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Thread: Can Midwifery be taught?

  1. #1

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    Default Can Midwifery be taught?

    I am wondering...

    Do you think you have to go through it, or can you learn it? I am half and half...



    I am just in shock that there were 20 people accepted into my course to do the dual Bachelor Nursing and Bachelor Midwifery, two of us are "mature age" and have had children....and the rest are all school leavers that want to do midwifery "because they think babies are soooooo cute" (Their words... not mine.)

    The other day, we are talking about birth...when no one could give a brief description of the function of the placenta - like what is the placenta- they didn't even know what a placenta was. The other million dollar question was "what does gestation mean?" O-M-G. How much more basic do you want to get?

    I kinda feel sorry for the ladies that have been through birth and really want to give future mothers the support they need by becoming a midwife... as I think the field really needs it. Not to say that these things can't be learnt, I feel they can only if someone has researched it thouroughly..but that is just how I feel.

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    Yeah, sure it can. I had a very young trainee mid and she was lovely.
    I totally get the "babies are cute" thing. My eyes would have been rolling all day long - were yours?
    I would like to think these girls researched what it was they wanted to do a bit more than that....

    I hope it doesn't slow your lectures if you end up with bluudy questions like the gestation one. omg!

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    I do think it can be taught, much like any learned skill, but they have to want to learn. My last two midwives were young and childless, but they were absolutely wonderful - better than the older midwife I had with my first. I can understand your frustration though - I feel the same sometimes since I started my nursing degree this year. They should know about things like the placenta and gestation from high school science! But it is early days yet, and these girls will soon learn what being a midwife is really about - and some of them may decide it is not what they want to do after all. Those that truly want to be there will give it their all.

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    I guess the biggest thing is..... everyone has to start somewhere. Whether they are young people or even mature age who have never had kids, as well as parents of all ages. There was a stage where you once knew nothing about pregnancy or birth at all as well!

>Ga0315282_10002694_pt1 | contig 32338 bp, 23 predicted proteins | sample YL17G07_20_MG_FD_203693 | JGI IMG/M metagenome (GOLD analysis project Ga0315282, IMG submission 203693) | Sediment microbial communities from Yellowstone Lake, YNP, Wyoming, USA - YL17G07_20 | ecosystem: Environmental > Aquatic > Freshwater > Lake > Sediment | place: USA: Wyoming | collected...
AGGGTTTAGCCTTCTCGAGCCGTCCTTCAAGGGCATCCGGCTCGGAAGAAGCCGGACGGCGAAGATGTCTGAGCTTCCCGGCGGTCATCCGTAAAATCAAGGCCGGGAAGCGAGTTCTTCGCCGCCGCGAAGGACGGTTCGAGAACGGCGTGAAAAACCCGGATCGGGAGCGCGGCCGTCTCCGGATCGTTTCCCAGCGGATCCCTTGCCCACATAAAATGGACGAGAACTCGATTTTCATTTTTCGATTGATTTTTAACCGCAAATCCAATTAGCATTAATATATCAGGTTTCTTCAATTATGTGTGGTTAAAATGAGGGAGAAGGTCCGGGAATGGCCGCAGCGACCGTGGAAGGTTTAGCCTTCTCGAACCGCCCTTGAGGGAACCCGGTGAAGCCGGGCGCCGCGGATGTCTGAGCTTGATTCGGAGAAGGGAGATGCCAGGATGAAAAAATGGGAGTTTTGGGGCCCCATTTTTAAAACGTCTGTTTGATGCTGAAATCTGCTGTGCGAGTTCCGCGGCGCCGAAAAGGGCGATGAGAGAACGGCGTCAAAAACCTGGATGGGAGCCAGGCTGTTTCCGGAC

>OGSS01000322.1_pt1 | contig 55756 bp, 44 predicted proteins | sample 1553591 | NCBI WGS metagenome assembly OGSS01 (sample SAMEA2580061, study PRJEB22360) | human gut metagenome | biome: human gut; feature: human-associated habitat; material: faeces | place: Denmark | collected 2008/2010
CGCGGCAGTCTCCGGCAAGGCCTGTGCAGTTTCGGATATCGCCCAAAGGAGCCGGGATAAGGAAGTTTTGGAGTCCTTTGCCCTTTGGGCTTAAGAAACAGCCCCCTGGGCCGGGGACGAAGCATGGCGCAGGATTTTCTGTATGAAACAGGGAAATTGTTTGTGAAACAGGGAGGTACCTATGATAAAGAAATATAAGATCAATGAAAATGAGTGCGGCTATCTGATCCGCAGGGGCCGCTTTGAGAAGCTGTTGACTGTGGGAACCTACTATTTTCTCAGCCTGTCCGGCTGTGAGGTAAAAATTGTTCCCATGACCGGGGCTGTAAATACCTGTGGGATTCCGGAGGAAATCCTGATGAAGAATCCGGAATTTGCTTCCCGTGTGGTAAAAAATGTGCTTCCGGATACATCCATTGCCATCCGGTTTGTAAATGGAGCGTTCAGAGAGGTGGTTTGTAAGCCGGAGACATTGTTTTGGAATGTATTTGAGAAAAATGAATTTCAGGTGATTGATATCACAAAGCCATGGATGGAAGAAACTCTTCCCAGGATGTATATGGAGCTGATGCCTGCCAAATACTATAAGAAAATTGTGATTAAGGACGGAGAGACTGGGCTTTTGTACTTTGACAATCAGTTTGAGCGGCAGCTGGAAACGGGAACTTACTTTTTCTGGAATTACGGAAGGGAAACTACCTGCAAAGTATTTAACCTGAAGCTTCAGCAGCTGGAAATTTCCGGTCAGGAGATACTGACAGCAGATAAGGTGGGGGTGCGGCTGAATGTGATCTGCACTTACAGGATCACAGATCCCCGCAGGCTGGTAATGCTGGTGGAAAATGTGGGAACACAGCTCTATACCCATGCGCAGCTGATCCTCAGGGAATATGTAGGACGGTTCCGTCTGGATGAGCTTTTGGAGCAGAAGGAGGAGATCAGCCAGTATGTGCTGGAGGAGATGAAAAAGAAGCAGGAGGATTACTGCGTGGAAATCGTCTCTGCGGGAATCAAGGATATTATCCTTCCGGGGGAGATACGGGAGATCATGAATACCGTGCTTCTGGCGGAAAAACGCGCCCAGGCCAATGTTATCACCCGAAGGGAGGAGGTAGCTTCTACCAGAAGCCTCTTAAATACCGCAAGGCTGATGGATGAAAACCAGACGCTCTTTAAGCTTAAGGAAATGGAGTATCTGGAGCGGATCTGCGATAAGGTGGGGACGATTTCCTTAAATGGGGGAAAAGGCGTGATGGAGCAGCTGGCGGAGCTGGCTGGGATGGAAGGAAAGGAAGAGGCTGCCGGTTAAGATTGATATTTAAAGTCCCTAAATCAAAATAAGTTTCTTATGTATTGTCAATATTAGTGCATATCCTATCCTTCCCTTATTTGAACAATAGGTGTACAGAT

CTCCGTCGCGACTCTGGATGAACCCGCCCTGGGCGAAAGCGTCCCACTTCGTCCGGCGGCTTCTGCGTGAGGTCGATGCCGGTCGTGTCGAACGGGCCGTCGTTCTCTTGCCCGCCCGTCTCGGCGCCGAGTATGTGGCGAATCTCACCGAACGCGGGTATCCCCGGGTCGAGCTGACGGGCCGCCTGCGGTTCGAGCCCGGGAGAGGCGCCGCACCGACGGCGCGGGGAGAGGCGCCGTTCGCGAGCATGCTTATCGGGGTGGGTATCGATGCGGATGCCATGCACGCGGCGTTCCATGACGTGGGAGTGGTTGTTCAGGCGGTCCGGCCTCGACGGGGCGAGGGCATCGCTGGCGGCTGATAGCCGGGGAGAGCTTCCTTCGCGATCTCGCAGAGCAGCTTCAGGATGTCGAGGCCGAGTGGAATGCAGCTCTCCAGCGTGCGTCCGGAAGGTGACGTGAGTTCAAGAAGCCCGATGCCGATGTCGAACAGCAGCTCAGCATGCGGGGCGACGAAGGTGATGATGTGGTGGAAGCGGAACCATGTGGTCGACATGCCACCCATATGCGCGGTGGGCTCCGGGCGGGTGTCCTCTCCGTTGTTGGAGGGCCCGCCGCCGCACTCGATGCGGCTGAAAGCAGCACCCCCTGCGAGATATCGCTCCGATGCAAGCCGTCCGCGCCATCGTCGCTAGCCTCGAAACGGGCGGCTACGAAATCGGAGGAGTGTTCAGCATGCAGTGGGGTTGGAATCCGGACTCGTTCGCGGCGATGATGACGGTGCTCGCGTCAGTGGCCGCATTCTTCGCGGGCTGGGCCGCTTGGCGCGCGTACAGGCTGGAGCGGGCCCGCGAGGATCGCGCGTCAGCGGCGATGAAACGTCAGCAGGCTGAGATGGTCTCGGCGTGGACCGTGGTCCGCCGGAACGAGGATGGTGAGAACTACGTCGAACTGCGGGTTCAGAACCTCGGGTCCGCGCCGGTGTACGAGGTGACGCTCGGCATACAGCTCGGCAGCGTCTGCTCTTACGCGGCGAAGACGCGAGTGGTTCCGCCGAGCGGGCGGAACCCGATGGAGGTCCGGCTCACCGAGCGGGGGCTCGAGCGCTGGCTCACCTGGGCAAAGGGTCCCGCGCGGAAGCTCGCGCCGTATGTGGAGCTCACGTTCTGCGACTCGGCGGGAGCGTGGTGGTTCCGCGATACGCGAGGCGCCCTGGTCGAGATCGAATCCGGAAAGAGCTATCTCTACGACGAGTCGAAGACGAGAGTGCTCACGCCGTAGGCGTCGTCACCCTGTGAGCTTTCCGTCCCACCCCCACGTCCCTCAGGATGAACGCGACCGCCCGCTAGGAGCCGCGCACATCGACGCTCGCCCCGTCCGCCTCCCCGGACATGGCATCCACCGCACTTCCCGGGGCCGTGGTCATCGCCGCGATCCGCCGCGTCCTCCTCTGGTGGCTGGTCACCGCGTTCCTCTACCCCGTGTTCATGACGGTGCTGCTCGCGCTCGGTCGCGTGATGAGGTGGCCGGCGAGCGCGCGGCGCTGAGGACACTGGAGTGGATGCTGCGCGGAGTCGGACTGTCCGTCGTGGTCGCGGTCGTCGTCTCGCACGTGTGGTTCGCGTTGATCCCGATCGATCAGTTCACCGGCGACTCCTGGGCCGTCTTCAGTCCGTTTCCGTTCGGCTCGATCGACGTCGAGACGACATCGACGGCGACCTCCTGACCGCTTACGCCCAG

I do get what you mean though, I am doing a few human services subjects this semester, and they are trying to 'teach' open-mindedness and compassion and you just wonder sometimes if its something that can be taught... though like anything I guess it is definately a skill that can be acquired. Plus some of the most daft questions I've heard IN MY LIFE!!!

    Just remember to breathe and think... they have to start somewhere! Even the best midwives once knew nothing! And sometimes its better for someone to enter a profession NOT thinking they know everything about it and just need to do this for a piece of paper to show people IKYWIM... naive and clueless students can often be a lot more open and receptive to new things, whereas those who think they know it all usually close themselves off to new experiences because they think they know what they need to and don't need to experience.

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    I think it can, but I really think you need a good dose of passion and not just a 'ooooh babies are soooo cute' mentality. This country is crying out for midwives, but we need great ones, ones who are sensitive to a birthing womans needs. I would worry that some of the ones who are 'taught' to be midwives will be become products of the 'system' they learn through.

  6. #6

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    I definitely think Midwifery can be taught. With my fourth child I had a youngish midwife who had only been out in the field 6 months and did not have chldren of her own and she was brilliant, so good in fact that she inspired me to start my degree, which sadly after 2yrs I was unable to complete due to various reasons.
    In the year I started training only a 1/4 of the class were mothers and those that weren't were all in their mid 20's or younger. I have kept in contact with alot of my class and most of them have gone on to be brilliant midwives.